SALT LAKE CITY — If Forrest Fenn is telling the truth, there’s a treasure worth millions of dollars somewhere in the mountains north of Santa Fe, N.M. The eccentric multimillionaire announced earlier this year that he’d hidden the treasure to leave a lasting legacy and to inspire Americans to get off their couches and to go search for it. Hundreds of treasure seekers have heeded the call, spending countless hours scouring the mountains of New Mexico.
Fenn is a renowned collector and has said the treasure consists of some of his favorite antiques. He told Newsweek these items include ancient figurines, a 17th-century Spanish ring, gold coins, gold nuggets, rubies, diamonds, sapphires and more.
To help those who are seeking his treasure, Fenn was kind enough to provide a cryptic poem with clues to the location.
Two Utah adventurers, Nate Kiser and Brody Valerga, have studied Fenn’s poem and believe they have identified the location of the treasure. They are currently preparing the equipment they’ll need for the recovery. And here’s the twist — they don’t think the treasure is in New Mexico.
I’ve known Kiser and Valerga for years, and have even joined them on some of their past treasure hunts throughout the West. So when I heard that they’d solved the clues from Fenn’s poem, I was undeniably intrigued.
I recently had the opportunity to talk with Valerga to learn more about the duo’s plans.
What do you know about the content of the treasure?
“The exact contents are unknown to anyone except Fenn, but he has confirmed that there is a lot of gold, precious gemstones and artifacts. It is rumored that he put in an ornate bracelet that he would like back. There is also a microsized copy of his biography. He originally intended that he be entombed with the treasure.”
Do you think Forrest Fenn may have been playing a prank with all this? If not, what makes you think it's real?
“Some of Fenn’s rivals believe this is the old joker’s farewell trick, but his close friends swear they have seen the treasure and vouch for his character. Fenn is a respected collector and art dealer. And while it is true he has a history of embellishing stories, his biography checks out. Plus, what else is an old adventurer going to do with his treasure? I have too much faith in humanity to believe this is a hoax. The treasure is real.”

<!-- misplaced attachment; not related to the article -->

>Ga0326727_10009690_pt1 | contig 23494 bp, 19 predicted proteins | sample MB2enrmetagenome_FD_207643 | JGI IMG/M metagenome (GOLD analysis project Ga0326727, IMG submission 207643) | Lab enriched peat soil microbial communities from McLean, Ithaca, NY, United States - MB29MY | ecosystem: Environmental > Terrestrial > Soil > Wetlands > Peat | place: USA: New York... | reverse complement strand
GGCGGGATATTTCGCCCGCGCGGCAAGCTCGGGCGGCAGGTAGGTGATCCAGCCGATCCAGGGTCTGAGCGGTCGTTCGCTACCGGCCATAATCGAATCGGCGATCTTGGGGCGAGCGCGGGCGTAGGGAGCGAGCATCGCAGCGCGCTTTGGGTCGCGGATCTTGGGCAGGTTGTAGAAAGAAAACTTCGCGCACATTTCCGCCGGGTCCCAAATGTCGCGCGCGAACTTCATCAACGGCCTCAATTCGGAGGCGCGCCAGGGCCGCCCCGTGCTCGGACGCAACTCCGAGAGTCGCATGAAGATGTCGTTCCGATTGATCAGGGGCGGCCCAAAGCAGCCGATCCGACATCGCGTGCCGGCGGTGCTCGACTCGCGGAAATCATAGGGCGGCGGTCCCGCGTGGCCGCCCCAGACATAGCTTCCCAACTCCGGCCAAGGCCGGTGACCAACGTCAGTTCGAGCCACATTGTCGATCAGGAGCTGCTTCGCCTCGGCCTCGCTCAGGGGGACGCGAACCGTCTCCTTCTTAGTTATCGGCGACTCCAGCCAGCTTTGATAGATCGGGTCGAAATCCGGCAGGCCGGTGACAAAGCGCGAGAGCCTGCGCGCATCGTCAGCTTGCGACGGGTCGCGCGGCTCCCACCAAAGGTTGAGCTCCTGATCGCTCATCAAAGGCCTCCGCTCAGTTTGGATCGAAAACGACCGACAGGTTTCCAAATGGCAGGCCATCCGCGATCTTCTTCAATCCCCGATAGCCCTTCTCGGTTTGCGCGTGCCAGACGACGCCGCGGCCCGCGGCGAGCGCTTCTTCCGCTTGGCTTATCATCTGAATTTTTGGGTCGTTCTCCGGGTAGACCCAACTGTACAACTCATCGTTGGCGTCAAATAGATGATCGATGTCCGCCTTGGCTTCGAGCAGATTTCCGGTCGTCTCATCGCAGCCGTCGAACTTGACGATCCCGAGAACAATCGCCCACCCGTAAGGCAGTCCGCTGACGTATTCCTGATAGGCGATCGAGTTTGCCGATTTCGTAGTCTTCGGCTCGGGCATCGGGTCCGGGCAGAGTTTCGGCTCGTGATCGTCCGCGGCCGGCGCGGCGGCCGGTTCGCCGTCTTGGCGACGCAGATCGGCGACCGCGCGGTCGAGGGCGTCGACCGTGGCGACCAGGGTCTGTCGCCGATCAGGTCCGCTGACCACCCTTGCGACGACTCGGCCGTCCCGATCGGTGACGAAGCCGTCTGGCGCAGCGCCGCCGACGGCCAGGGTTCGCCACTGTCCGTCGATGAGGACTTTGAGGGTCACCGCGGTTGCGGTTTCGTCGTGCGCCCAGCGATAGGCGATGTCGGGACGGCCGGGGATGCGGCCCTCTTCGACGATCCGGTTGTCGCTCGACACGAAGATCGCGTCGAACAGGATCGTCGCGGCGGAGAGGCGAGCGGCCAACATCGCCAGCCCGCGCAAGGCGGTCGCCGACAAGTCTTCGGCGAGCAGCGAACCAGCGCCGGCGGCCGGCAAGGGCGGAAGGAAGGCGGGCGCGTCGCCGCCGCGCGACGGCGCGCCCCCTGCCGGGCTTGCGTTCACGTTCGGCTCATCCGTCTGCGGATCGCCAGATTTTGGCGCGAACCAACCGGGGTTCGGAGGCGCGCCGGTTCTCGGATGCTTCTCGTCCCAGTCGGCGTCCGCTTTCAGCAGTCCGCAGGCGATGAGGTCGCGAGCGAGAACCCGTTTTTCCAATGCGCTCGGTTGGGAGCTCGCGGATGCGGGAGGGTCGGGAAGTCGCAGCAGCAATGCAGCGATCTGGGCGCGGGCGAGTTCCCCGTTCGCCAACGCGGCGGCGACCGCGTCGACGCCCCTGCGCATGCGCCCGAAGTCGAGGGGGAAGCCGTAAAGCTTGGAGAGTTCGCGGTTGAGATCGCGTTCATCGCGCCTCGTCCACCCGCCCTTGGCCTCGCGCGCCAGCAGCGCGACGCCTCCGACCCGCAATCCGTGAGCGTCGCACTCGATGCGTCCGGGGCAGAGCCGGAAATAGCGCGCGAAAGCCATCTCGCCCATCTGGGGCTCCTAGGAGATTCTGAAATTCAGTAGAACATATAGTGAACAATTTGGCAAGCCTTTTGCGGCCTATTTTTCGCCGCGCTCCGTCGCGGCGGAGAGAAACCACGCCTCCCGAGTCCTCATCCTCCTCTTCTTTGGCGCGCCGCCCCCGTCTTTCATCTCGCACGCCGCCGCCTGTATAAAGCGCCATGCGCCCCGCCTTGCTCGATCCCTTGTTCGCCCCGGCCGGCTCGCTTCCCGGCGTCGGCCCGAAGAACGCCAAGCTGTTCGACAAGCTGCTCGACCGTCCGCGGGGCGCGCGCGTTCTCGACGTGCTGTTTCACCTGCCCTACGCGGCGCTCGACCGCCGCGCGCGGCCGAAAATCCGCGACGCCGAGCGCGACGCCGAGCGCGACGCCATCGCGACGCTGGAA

What are your plans for the treasure hunt?
“Our No. 1 goal is to find the treasure. And of course we will have fun along the way. We make adventure films so this will be our next exciting project.”
Who is going on the treasure hunt?
“Right now it’s Nate and I and a videographer. We may bring one or two others as long as they disclaim their right to the treasure.”
What strategies are you using to interpret the clues from Fenn's poem?
“Reading Fenn’s biography has been very helpful. There are blogs of other hunters that helped us figure out where it wasn’t. Once we had our location in mind, we checked the poem against it and it matches up perfectly with the clues.”
Do you have any other clues to go off of?
“Fenn gives out one clue a month on the "Today" show. We plan to be up near our location when he gives out the next clue.”
What gives you an edge over all the other people seeking the treasure?
“Months of research and extensive travel in the area where we think the treasure is hidden. Plus, I think it’s fate.”
What equipment will you use?
“We don’t believe the treasure is buried, per se, so a metal detector probably won’t do much good. We will be armed only with our wits and experience — and probably a pocketknife. And maybe a divining rod.”
OK, final question. If the treasure isn’t in New Mexico, which state is it in?
“I don’t want to give too much information away here. I’ll explain everything once we have the treasure in our possession.”
Fenn’s treasure poem:
As I have gone alone in there
And with my treasures bold,
I can keep my secret where,
And hint of riches new and old.
Begin it where warm waters halt
And take it in the canyon down,
Not far, but too far to walk.
Put in below the home of Brown.
From there it's no place for the meek,
The end is ever drawing nigh;
There'll be no paddle up your creek,
Just heavy loads and water high.
If you've been wise and found the blaze,
Look quickly down, your quest to cease,
But tarry scant with marvel gaze,
Just take the chest and go in peace.
So why is it that I must go
And leave my trove for all to seek?
The answers I already know,
I've done it tired and now I'm weak.
So hear me all and listen good,
Your effort will be worth the cold.
If you are brave and in the wood
I give you title to the gold.
Grant Olsen joined the ksl.com team in 2012. He covers travel, outdoor adventures, and other interesting things. Contact him at firstname.lastname@example.org.